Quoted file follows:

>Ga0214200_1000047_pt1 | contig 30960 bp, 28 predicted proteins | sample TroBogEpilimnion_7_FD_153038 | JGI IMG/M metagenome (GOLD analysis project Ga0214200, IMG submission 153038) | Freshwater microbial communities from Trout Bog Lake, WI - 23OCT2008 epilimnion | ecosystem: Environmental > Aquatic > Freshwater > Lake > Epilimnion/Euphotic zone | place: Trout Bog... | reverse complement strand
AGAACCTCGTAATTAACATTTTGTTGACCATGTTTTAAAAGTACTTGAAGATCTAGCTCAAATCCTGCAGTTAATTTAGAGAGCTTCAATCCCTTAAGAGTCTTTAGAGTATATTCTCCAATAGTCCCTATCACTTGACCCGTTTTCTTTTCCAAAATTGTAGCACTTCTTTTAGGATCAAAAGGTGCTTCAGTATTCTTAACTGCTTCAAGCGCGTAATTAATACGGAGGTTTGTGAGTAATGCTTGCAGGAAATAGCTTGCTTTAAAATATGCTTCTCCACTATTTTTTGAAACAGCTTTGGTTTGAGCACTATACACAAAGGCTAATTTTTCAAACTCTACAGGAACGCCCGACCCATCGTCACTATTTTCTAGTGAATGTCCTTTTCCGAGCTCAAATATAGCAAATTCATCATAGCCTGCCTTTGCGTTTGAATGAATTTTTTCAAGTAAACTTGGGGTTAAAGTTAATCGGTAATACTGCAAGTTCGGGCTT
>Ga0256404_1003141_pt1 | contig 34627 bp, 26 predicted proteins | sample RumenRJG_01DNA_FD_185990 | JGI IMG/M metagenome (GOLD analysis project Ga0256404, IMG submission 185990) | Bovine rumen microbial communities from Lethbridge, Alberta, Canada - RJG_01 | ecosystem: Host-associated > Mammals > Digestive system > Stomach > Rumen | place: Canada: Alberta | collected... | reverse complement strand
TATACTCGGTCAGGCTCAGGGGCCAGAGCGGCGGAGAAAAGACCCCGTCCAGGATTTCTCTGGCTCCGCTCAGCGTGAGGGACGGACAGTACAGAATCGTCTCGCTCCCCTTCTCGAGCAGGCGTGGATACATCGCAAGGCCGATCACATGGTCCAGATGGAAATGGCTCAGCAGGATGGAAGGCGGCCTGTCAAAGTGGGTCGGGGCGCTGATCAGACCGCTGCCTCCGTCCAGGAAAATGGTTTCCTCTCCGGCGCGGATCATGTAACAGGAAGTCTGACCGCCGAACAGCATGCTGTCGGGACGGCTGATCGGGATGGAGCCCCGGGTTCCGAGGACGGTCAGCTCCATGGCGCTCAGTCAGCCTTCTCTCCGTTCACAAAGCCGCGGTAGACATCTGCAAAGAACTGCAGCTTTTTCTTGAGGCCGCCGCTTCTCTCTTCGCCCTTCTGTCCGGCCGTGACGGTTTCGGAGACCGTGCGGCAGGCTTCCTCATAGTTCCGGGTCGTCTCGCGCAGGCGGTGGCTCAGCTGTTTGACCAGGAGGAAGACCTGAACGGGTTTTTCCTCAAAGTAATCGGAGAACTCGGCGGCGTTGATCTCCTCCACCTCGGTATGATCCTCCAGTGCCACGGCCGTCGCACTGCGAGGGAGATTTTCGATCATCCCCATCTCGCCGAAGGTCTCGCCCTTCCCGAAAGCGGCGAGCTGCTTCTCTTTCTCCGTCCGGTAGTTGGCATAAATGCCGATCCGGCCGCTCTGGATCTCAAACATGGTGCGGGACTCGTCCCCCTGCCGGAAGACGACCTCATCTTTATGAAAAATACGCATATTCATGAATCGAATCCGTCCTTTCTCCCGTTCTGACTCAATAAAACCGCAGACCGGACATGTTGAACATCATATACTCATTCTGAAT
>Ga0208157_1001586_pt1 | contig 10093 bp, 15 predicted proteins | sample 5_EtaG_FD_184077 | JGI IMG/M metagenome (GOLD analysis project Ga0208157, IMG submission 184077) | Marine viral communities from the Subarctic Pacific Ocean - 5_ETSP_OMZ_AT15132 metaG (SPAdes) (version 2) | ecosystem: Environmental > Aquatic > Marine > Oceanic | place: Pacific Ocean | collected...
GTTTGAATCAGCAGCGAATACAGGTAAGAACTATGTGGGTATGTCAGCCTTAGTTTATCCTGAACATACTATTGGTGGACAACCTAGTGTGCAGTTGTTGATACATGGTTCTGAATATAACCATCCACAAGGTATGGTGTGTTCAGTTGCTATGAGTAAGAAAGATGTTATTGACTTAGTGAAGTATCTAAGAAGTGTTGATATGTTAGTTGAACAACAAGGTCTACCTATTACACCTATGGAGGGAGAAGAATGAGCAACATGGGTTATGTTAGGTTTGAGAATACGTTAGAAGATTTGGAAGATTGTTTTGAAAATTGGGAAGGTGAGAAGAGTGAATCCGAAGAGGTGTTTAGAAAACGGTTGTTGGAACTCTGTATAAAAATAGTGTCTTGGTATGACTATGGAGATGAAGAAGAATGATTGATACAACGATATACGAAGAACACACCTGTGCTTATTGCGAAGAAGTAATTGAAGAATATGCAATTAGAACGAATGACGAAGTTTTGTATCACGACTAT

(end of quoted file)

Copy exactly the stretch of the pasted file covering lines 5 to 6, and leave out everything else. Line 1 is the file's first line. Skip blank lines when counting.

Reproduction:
>Ga0208157_1001586_pt1 | contig 10093 bp, 15 predicted proteins | sample 5_EtaG_FD_184077 | JGI IMG/M metagenome (GOLD analysis project Ga0208157, IMG submission 184077) | Marine viral communities from the Subarctic Pacific Ocean - 5_ETSP_OMZ_AT15132 metaG (SPAdes) (version 2) | ecosystem: Environmental > Aquatic > Marine > Oceanic | place: Pacific Ocean | collected...
GTTTGAATCAGCAGCGAATACAGGTAAGAACTATGTGGGTATGTCAGCCTTAGTTTATCCTGAACATACTATTGGTGGACAACCTAGTGTGCAGTTGTTGATACATGGTTCTGAATATAACCATCCACAAGGTATGGTGTGTTCAGTTGCTATGAGTAAGAAAGATGTTATTGACTTAGTGAAGTATCTAAGAAGTGTTGATATGTTAGTTGAACAACAAGGTCTACCTATTACACCTATGGAGGGAGAAGAATGAGCAACATGGGTTATGTTAGGTTTGAGAATACGTTAGAAGATTTGGAAGATTGTTTTGAAAATTGGGAAGGTGAGAAGAGTGAATCCGAAGAGGTGTTTAGAAAACGGTTGTTGGAACTCTGTATAAAAATAGTGTCTTGGTATGACTATGGAGATGAAGAAGAATGATTGATACAACGATATACGAAGAACACACCTGTGCTTATTGCGAAGAAGTAATTGAAGAATATGCAATTAGAACGAATGACGAAGTTTTGTATCACGACTAT